19. Ventral tegmental area GABA projections pause accumbal cholinergic interneurons to enhance associative learning.

    PubMed

    Brown, Matthew T C; Tan, Kelly R; O'Connor, Eoin C; Nikonenko, Irina; Muller, Dominique; Lüscher, Christian

    2012-12-20

    The ventral tegmental area (VTA) and nucleus accumbens (NAc) are essential for learning about environmental stimuli associated with motivationally relevant outcomes. The task of signalling such events, both rewarding and aversive, from the VTA to the NAc has largely been ascribed to dopamine neurons. The VTA also contains GABA (γ-aminobutyric acid)-releasing neurons, which provide local inhibition and also project to the NAc. However, the cellular targets and functional importance of this long-range inhibitory projection have not been ascertained. Here we show that GABA-releasing neurons of the VTA that project to the NAc (VTA GABA projection neurons) inhibit accumbal cholinergic interneurons (CINs) to enhance stimulus-outcome learning. Combining optogenetics with structural imaging and electrophysiology, we found that VTA GABA projection neurons selectively target NAc CINs, forming multiple symmetrical synaptic contacts that generated inhibitory postsynaptic currents. This is remarkable considering that CINs represent a very small population of all accumbal neurons, and provide the primary source of cholinergic tone in the NAc. Brief activation of this projection was sufficient to halt the spontaneous activity of NAc CINs, resembling the pause recorded in animals learning stimulus-outcome associations. Indeed, we found that forcing CINs to pause in behaving mice enhanced discrimination of a motivationally important stimulus that had been associated with an aversive outcome. Our results demonstrate that VTA GABA projection neurons, through their selective targeting of accumbal CINs, provide a novel route through which the VTA communicates saliency to the NAc. VTA GABA projection neurons thus emerge as orchestrators of dopaminergic and cholinergic modulation in the NAc.

  20. Closed-loop response properties of a visual interneuron involved in fly optomotor control.

    PubMed

    Ejaz, Naveed; Krapp, Holger G; Tanaka, Reiko J

    2013-01-01

    Due to methodological limitations neural function is mostly studied under open-loop conditions. Normally, however, nervous systems operate in closed-loop where sensory input is processed to generate behavioral outputs, which again change the sensory input. Here, we investigate the closed-loop responses of an identified visual interneuron, the blowfly H1-cell, that is part of a neural circuit involved in optomotor flight and gaze control. Those behaviors may be triggered by attitude changes during flight in turbulent air. The fly analyses the resulting retinal image shifts and performs compensatory body and head rotations to regain its default attitude. We developed a fly robot interface to study H1-cell responses in a 1 degree-of-freedom image stabilization task. Image shifts, induced by externally forced rotations, modulate the cell's spike rate that controls counter rotations of a mobile robot to minimize relative motion between the robot and its visual surroundings. A feedback controller closed the loop between neural activity and the rotation of the robot. Under these conditions we found the following H1-cell response properties: (i) the peak spike rate decreases when the mean image velocity is increased, (ii) the relationship between spike rate and image velocity depends on the standard deviation of the image velocities suggesting adaptive scaling of the cell's signaling range, and (iii) the cell's gain decreases linearly with increasing image accelerations. Our results reveal a remarkable qualitative similarity between the response dynamics of the H1-cell under closed-loop conditions with those obtained in previous open-loop experiments. Finally, we show that the adaptive scaling of the H1-cell's responses, while maximizing information on image velocity, decreases the cell's sensitivity to image accelerations. Understanding such trade-offs in biological vision systems may advance the design of smart vision sensors for autonomous robots.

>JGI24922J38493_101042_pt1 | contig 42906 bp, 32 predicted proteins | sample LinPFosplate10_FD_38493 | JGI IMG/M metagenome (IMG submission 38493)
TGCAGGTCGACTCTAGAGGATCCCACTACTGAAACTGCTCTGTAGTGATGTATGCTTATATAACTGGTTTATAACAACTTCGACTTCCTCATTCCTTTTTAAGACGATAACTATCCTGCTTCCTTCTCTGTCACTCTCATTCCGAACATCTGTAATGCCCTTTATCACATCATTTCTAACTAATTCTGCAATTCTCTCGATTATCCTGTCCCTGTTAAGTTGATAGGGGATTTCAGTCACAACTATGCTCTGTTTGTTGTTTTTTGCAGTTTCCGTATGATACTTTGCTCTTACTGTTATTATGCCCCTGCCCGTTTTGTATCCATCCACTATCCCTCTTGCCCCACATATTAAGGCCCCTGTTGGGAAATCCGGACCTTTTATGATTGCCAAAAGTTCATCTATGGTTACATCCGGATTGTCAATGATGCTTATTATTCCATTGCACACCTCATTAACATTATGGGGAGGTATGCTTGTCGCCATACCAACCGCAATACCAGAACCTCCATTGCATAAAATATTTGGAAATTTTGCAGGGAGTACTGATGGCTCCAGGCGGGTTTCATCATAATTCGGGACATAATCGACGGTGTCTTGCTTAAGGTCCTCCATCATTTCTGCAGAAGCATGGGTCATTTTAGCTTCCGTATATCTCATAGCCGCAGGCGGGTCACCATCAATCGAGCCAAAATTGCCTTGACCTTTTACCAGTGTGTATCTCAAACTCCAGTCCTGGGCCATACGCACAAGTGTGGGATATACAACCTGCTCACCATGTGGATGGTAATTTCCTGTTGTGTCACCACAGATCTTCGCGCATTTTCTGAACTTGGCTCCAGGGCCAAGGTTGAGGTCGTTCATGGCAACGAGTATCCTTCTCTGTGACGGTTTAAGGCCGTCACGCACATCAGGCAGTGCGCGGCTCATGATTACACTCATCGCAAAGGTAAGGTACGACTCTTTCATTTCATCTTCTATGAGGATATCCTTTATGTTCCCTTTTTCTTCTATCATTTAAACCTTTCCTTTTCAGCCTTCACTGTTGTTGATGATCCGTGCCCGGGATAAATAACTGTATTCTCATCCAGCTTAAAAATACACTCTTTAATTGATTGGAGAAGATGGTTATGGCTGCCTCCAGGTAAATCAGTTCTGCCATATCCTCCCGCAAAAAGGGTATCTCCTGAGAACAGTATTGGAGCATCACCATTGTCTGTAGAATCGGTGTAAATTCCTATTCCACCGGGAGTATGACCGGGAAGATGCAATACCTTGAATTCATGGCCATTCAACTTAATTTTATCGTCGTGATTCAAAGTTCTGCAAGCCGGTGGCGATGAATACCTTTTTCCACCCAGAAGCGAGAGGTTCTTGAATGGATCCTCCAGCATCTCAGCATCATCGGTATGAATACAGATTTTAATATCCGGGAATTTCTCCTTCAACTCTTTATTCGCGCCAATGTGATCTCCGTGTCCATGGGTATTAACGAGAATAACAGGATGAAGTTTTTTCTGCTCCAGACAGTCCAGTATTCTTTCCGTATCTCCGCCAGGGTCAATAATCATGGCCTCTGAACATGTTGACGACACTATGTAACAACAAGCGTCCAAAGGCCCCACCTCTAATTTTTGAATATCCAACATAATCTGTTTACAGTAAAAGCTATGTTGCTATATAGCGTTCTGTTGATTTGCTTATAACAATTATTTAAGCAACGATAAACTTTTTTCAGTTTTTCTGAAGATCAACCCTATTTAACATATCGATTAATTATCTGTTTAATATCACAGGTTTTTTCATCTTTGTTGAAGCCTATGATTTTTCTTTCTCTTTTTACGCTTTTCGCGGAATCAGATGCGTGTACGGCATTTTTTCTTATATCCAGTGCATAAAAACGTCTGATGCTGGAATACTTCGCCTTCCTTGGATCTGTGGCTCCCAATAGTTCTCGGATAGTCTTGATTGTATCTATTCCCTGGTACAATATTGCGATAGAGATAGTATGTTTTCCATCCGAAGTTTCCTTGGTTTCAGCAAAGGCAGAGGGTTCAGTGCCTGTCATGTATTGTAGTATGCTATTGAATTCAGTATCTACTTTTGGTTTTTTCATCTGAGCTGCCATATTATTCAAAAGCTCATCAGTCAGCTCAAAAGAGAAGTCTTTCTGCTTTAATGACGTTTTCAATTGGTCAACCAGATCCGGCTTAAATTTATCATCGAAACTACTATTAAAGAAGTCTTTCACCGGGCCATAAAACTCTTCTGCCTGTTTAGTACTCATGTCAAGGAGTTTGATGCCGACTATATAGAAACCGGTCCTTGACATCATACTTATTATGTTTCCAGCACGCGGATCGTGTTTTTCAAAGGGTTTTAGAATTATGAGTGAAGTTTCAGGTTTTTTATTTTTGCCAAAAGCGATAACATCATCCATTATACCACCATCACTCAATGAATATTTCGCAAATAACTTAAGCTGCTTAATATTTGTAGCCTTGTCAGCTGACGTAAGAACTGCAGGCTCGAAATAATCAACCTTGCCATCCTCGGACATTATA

1. BDNF promotes connections of corticospinal neurons onto spared descending interneurons in spinal cord injured rats.

    PubMed

    Vavrek, R; Girgis, J; Tetzlaff, W; Hiebert, G W; Fouad, K

    2006-06-01

    Although regeneration of injured axons is inhibited within the adult CNS, moderate recovery can be found in patients and animals with incomplete spinal cord injury (SCI). This can be partly attributed to sprouting of spared and injured axons, rostral and caudal to the lesion, respectively. Recently, it has been reported that following a thoracic SCI such sprouting can result in indirect reconnections of the lesioned axons to caudal targets via propriospinal interneurons (PrI). Here, we attempted to further promote this spontaneous repair mechanism by applying the neurotrophic factor BDNF (brain-derived neurotrophic factor), in the vicinity of the cell bodies of lesioned corticospinal neurons or NT-3, intrathecally to the cervical spinal cord. We performed a dorsal over-hemisection at the thoracic spinal cord sparing only the left ventrolateral quadrant. This type of lesion did not promote sprouting of injured corticospinal axons or re-routing via commissural PrI. Also, in rats that received NT-3 at the cervical enlargement, no increase in sprouting was found. However, animals receiving BDNF at the cell bodies of lesioned corticospinal neurons showed a significant increase in collateral sprouting and in the number of contacts with PrI. This was not observed when BDNF was administered to unlesioned animals. Although no statistical difference in the horizontal ladder walking was found between the groups, the increase in collateral sprouting and in the number of contacts correlated with the functional recovery. Hence, cell body treatment can promote plasticity of the injured CNS and may be a valuable treatment approach in conjunction with local regeneration promoting strategies. PMID:16632552